Once the import is complete, edit the dataset schema. We’ll need to change a few of the inferred types. Make sure your schema reflects that in the figure below. In particular, change bike_id, end_station_id, start_station_id, and loc_cross to be of type Categorical. (Note that useful stats are generated for the columns).

Then, we’ll set duration as the target column.

Adjust the dataset schema.

Train and export your Tables model

Now you’re ready to train a model on that dataset. After the model is trained, you will be able not only to deploy it to the Cloud AI Platform, where you can access it via API, but also can export it to run in a container.

Train the model

We’ll train a model to predict ride duration given all the other dataset inputs. So, we’ll be training a regression model. For this example, enter a training budget of 1 hours, and include all the other feature columns.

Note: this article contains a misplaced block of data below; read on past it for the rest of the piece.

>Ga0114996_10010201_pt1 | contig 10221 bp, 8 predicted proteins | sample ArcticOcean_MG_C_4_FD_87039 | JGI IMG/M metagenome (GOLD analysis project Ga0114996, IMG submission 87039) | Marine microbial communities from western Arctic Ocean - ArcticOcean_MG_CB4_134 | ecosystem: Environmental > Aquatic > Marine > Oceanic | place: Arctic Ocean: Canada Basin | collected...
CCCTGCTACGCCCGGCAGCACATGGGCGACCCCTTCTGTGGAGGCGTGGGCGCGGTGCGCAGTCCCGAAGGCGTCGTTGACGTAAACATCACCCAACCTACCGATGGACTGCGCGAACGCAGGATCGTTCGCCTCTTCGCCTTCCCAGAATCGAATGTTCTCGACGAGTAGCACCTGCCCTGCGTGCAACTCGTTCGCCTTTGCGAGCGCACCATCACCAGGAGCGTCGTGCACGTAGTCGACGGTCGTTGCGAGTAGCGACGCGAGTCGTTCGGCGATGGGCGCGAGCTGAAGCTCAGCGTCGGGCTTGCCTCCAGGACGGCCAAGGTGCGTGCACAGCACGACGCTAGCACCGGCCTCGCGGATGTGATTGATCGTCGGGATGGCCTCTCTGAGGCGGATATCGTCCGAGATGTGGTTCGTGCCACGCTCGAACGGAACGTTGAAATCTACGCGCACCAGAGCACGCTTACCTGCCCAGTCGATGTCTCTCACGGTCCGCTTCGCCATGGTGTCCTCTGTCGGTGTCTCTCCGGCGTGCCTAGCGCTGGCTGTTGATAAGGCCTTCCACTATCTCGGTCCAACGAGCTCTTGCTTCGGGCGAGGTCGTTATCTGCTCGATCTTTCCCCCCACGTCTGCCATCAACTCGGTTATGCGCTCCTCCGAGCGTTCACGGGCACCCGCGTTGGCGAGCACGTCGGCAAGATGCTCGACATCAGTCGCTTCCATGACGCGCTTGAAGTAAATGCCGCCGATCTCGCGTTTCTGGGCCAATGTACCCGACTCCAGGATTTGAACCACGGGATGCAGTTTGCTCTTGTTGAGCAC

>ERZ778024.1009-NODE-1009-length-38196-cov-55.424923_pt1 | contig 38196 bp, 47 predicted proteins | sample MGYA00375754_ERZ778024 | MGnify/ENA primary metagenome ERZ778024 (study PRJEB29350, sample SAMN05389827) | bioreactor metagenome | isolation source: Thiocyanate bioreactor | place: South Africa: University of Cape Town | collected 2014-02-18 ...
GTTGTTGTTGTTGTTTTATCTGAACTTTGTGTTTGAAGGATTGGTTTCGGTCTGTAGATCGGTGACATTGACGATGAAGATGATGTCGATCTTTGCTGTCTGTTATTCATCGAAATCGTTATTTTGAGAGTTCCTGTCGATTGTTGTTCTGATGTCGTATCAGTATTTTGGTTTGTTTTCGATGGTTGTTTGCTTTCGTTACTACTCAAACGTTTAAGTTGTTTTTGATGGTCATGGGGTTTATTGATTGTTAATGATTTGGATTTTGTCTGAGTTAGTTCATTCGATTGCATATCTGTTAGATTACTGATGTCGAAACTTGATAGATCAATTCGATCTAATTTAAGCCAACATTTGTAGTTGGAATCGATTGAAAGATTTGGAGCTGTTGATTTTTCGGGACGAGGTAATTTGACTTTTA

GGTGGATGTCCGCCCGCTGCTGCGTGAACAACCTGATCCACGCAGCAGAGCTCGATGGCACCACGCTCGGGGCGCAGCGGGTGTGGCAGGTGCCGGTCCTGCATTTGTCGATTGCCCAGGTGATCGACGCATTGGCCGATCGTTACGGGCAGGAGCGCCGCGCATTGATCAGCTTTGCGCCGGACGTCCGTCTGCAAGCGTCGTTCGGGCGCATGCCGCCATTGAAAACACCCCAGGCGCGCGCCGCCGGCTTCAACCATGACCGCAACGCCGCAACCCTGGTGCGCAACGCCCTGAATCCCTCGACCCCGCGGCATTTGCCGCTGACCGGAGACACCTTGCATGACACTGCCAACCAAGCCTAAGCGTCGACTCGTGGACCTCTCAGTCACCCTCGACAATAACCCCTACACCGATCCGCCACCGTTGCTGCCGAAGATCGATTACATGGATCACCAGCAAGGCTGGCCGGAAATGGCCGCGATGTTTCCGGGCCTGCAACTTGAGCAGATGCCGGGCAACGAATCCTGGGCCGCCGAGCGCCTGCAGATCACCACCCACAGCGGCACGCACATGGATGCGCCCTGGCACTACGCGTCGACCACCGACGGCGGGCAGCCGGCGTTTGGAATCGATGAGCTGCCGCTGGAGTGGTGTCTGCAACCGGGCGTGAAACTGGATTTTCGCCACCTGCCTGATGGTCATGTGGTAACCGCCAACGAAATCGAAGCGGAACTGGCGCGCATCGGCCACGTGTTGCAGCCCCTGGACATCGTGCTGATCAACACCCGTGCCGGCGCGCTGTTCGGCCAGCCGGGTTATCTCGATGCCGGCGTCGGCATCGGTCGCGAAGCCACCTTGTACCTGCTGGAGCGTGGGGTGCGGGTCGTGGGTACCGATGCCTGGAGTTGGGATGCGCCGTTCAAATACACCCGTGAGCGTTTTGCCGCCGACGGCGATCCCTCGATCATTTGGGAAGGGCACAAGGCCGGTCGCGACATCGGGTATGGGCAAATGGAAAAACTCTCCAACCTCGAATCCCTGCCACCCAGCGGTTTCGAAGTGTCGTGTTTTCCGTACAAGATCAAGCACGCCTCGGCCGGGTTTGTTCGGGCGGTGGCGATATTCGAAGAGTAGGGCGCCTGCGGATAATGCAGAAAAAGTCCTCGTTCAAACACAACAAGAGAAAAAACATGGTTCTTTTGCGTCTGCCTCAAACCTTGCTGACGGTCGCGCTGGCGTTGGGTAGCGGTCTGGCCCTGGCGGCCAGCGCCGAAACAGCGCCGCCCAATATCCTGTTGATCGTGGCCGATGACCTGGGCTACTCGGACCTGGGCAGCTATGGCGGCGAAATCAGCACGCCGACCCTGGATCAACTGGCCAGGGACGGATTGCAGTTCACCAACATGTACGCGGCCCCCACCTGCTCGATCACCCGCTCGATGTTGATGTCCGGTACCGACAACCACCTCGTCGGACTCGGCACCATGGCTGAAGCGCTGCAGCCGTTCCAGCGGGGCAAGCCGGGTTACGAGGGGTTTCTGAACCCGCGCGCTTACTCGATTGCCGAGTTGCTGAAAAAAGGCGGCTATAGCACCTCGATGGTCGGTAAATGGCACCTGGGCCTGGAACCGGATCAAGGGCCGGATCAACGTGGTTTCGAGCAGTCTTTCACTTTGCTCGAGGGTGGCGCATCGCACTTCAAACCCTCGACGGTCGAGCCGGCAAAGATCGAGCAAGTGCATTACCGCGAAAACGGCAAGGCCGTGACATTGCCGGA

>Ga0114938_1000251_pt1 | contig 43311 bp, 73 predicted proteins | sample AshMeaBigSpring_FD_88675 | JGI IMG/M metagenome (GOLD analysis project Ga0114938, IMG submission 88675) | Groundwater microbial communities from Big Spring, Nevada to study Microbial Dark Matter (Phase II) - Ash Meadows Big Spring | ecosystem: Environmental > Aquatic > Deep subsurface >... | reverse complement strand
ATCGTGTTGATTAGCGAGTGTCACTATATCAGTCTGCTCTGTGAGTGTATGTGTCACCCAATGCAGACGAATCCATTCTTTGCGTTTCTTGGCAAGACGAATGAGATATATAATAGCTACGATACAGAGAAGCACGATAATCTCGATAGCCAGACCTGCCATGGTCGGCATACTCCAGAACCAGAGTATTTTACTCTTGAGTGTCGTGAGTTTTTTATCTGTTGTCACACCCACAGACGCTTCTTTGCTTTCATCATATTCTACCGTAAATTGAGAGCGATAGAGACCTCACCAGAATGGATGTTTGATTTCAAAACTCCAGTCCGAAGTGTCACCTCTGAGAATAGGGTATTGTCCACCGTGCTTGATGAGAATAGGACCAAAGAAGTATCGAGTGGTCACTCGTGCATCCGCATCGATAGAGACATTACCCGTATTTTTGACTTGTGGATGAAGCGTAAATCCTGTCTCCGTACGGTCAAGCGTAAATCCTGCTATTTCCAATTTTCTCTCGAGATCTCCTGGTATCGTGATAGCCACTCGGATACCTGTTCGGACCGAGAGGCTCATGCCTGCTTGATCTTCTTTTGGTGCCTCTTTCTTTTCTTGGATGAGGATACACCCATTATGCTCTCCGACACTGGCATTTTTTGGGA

Train a model to predict ride duration.

Export the trained model

Once the model is trained, we’ll export the result, so that it can be served from any environment in which you can run a container. (Note that you could also deploy your model to the Cloud AI Platform for online prediction).

You’ll find the export option under TEST & USE. (See the documentation for detail on the export process). You’ll need to create a regional GCS bucket, in the same region as your model. You also might want to create a sub-folder for the model export in the GCS bucket, so that if you have multiple exports, you can keep track of . An easy way to create the folder is via the web UI. Here, I’ve created a model_export_1 sub-folder.

Click the “Container” card to export your trained model to be run from a Docker container.

Click the "Container" card to export your trained model to be run from a Docker container.

Browse to select the GCS folder into which you want to export your model, then click the EXPORT button.